2. 2. A difference equation can also be used to represent the basic dynamic principle. When adifference equation is used, time unfolds as sequential time periods, rather than unfoldingcontinuously. We will focus on using the differential equation here. A solution to a differential equation is a function k (t ) that satisfies the differential equationfor all points in time t that are of interest. Some differential equations can be solved. However,most differential equations that are of interest in economics cannot be solved. Nonetheless, wecan still learn about the path followed by the state variable over time by using a phase diagramtechnique. Assuming the function f (k ) in equation (1) is nonlinear, we can describe equation (1) asa single state variable system, and equation (1) is a nonlinear and non-autonomous differentialequation. As a dynamic system, equation (1) is a single state variable system because there isonly one time derivative present, which is k . If the system were a two state variable system,you would see two time derivatives and two different state variables. The equation is labelednonlinear because the functional relationship between k and k is not linear. Typically,nonlinear differential equations cannot be solved. However, the presence of the generalfunctional form f (k ) in equation (1) assures us that we cannot solve it. Finally, equation (1) islabeled non-autonomous because it includes variables other than state variables and timederivatives. The variables s , g , n , and in equation (1) are exogenous variables, which arevariables that describe the environment impacting the system. Usually exogenous variables areconstants, which is the case in equation (1). Classifying the variables of a differential equation system helps clarify how you themodel builder believe the system works. Because our system (1) is a single equation system, wecan only have one endogenous variable. The endogenous variables a differential equationsystem are always the time derivatives. So, for our system, k is endogenous. The statevariables of a system are always classified as predetermined, so k is predetermined for oursystem. The level of the variable k is predetermined at point in time t because theinstantaneous change k in the level of k we just determined by the model in the previousinstant of time. Non state variables are exogenous, so s , g , n , and are exogenous. The lastvalue that needs to be specified for the system is the initial condition k0 for the state variable k ,which is the value of the variable k at the initial point in time t 0 . Thus, we can summarizethe classification of variables as follows:Classification of VariablesEndogenous (1): k Exogenous (4): s , g , n ,Predetermined (1): kInitial Conditions (1): k0 It is common that differential equation models contain auxiliary equations, which areequations that endogenized (i.e., determine) the values for other variables by relating them to thestate variable. Using standard techniques for analyzing a differential equation of this type, we 2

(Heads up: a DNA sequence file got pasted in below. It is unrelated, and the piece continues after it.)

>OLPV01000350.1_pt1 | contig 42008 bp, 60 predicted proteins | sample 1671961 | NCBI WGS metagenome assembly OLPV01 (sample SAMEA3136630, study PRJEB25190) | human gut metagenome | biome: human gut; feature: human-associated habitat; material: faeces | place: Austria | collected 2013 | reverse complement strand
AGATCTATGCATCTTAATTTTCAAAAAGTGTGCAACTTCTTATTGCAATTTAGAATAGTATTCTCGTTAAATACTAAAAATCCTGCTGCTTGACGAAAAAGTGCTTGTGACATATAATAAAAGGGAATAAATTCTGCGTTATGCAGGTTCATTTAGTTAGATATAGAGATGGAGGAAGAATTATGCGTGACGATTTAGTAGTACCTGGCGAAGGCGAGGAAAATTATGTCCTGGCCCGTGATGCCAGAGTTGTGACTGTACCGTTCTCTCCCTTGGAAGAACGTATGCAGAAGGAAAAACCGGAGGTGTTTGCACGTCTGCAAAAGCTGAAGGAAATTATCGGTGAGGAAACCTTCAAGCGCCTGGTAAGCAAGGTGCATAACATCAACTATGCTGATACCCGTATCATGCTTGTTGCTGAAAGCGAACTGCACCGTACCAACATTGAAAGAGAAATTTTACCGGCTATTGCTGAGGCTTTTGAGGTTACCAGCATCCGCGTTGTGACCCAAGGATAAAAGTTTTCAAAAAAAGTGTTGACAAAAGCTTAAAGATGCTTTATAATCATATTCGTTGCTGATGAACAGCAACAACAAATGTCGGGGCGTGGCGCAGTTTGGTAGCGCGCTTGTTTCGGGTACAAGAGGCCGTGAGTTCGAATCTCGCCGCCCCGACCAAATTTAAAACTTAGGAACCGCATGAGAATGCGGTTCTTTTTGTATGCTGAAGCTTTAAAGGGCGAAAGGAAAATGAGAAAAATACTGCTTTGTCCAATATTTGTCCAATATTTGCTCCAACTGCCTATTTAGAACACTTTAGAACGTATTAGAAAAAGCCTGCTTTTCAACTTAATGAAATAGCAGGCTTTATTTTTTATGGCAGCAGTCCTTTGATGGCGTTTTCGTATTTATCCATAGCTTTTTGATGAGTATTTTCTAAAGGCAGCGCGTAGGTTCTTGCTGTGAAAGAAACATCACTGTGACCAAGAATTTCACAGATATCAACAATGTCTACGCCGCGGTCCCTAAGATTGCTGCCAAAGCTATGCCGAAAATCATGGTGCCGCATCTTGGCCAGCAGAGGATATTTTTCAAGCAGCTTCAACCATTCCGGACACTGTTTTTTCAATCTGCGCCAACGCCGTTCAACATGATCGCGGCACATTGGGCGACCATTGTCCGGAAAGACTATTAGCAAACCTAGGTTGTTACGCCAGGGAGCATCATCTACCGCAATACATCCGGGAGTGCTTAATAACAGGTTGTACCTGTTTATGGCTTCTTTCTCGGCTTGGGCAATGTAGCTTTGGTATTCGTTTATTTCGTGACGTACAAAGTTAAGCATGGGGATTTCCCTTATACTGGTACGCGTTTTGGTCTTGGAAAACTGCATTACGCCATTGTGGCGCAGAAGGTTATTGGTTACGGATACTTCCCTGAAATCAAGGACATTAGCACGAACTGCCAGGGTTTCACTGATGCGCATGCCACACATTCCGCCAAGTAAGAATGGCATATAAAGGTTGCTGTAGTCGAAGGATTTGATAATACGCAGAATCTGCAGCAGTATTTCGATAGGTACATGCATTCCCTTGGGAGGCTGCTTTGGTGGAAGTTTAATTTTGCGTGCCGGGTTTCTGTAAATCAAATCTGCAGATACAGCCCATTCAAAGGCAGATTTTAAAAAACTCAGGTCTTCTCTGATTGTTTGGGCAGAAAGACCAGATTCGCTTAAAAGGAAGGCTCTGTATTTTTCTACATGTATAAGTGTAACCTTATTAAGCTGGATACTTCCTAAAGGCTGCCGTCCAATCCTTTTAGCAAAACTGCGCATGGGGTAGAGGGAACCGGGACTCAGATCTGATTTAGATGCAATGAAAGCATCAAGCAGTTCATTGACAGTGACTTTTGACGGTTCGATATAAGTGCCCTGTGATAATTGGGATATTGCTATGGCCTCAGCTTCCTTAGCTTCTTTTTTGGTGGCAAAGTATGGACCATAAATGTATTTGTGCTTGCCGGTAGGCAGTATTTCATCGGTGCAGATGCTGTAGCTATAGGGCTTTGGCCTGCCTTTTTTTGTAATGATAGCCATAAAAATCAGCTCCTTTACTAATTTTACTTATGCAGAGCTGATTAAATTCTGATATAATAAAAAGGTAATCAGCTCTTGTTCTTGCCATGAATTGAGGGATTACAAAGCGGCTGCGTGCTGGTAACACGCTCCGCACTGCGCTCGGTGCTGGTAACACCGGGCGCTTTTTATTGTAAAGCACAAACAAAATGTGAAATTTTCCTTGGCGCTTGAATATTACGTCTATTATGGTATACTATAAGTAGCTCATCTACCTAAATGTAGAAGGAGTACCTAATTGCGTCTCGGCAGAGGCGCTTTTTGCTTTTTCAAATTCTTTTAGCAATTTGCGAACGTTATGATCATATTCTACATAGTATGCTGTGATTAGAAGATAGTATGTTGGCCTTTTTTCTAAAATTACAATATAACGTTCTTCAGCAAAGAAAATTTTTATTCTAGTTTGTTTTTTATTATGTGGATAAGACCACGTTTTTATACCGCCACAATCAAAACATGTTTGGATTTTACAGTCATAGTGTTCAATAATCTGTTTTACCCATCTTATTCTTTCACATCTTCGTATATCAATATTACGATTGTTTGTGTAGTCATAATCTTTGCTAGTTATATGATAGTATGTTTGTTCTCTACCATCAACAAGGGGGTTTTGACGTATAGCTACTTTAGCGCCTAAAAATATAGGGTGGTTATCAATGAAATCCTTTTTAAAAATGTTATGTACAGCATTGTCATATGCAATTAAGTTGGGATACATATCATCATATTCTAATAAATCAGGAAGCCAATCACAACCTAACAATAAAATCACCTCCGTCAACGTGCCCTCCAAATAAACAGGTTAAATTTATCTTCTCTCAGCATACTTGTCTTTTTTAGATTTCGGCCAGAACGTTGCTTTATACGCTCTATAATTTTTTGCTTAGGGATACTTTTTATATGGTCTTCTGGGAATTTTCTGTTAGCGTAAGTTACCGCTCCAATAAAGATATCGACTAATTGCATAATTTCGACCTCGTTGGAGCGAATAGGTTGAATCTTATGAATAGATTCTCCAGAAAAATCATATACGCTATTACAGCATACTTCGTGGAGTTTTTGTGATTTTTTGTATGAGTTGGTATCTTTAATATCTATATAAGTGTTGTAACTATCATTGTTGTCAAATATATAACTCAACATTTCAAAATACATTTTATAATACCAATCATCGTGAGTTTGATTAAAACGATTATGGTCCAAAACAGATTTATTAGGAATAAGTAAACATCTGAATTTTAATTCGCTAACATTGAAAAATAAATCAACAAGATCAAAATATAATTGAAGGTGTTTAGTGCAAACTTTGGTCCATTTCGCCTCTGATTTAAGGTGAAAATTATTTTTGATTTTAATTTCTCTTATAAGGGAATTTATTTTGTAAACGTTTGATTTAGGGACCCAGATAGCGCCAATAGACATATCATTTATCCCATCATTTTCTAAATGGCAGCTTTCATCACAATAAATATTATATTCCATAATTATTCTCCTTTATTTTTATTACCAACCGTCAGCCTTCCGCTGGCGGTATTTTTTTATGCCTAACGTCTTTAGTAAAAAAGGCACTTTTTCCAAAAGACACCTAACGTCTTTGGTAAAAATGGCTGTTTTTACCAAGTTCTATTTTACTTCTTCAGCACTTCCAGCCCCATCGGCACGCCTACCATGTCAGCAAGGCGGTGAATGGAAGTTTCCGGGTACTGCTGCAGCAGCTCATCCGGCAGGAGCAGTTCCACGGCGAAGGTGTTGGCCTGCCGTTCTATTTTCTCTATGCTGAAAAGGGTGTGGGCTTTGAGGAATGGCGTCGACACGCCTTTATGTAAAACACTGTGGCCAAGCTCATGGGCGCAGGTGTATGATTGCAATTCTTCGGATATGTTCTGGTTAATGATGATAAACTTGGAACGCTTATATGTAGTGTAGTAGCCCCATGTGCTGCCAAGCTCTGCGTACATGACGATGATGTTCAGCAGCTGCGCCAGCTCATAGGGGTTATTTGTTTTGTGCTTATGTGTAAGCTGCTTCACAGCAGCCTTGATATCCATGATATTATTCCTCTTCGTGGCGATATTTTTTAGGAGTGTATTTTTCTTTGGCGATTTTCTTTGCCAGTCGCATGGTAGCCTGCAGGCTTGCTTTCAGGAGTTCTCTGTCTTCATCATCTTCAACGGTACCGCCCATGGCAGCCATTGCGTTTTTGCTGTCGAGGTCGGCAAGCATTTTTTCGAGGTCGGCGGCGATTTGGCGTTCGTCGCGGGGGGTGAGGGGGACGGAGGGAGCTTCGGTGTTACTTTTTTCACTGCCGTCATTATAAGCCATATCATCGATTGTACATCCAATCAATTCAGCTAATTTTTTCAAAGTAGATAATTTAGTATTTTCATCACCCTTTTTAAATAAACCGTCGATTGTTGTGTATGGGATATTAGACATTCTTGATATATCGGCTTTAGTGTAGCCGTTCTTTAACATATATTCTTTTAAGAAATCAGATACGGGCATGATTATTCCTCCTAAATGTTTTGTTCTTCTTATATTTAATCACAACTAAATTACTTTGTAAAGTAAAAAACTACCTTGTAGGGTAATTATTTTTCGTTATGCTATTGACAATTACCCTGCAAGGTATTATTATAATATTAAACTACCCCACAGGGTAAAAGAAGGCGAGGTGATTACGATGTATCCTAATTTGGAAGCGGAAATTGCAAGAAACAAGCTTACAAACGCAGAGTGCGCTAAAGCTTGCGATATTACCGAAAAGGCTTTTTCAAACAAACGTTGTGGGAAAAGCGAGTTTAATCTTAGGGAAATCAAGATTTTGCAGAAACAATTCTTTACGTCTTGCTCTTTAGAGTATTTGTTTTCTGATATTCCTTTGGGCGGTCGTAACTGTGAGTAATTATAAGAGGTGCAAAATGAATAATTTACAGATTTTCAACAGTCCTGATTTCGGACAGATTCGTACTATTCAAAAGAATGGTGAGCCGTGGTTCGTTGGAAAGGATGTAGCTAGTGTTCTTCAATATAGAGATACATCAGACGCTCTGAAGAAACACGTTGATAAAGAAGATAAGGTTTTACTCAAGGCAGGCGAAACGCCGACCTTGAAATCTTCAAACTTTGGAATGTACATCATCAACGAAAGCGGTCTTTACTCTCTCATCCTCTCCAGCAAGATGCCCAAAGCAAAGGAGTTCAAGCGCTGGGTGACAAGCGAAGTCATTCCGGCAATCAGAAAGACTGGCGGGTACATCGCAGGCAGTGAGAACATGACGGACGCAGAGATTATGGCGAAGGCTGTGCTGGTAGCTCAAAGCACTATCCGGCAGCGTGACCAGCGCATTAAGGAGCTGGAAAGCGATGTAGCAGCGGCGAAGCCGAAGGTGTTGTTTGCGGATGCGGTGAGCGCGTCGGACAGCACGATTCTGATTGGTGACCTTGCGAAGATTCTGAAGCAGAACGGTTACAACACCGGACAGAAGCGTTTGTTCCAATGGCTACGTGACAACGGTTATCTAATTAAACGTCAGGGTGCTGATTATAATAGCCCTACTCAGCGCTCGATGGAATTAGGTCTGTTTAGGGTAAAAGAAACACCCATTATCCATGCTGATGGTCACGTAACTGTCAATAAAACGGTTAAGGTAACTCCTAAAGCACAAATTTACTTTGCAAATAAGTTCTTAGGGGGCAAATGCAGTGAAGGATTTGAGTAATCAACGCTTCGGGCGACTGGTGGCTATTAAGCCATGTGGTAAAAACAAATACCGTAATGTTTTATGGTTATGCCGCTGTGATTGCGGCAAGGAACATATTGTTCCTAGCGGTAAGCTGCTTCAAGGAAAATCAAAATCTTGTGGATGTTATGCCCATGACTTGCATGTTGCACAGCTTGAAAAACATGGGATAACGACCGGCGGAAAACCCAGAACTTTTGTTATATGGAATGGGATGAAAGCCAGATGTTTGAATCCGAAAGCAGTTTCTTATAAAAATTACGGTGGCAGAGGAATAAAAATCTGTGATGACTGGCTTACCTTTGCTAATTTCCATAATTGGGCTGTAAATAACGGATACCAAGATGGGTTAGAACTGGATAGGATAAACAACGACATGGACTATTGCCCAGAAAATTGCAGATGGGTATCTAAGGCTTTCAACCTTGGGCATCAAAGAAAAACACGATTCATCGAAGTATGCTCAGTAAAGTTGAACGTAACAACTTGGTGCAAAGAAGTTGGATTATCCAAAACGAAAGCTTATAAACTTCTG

3. 3. can learn how the path for state variable k will evolve over time. Once we know the pathfollowed by the variable k , we can use the following “auxiliary” equations to determine thepaths followed by the other variables of interest. To illustrate, let us add the endogenous variables y , r , w , and c to our system, and assumethat they are determined from the following four equations:(2) y f (k )(3) r f (k )(4) w f (k ) f (k )k(5) c 1 syThe variables y , r , and w are directly related to the variable k , and only related to k . Thus, ifwe know the path followed by k , we can use equations (2)-(4) to determine the paths followedby y , r , and w . Equation (5) indicates that we need to know the path followed by y , alongwith the value of the exogenous variable s , to determine the path followed by c . So we candetermine the path followed by c by first using equation (2) to determine the path followed by y . This discussion indicates that we can classify the variables of the dynamic system (1)-(5) asfollows.Classification of VariablesEndogenous (5): k , y , r , w , cExogenous (4): s , g , n ,Predetermined (1): kInitial Conditions (1): k0 The core of this model is the path followed by the state variable k . Once you understand thecore of a model, you can use that knowledge to then understand the auxiliary aspects of themodel. Notice that adding the auxiliary equations only changes the number of endogenousvariables. We can think of the core of the model, which is equation (1) and the firstclassification of variables as a subsystem, a system upon which the auxiliary aspects of themodel depend.3. Analyzing the Steady StateFinding the Steady StatesThe steady state for the state variable k is the state where the variable is not changing, or wherek 0 . Setting k 0 in (1), we knowSS1 sf (k ) g n k. 3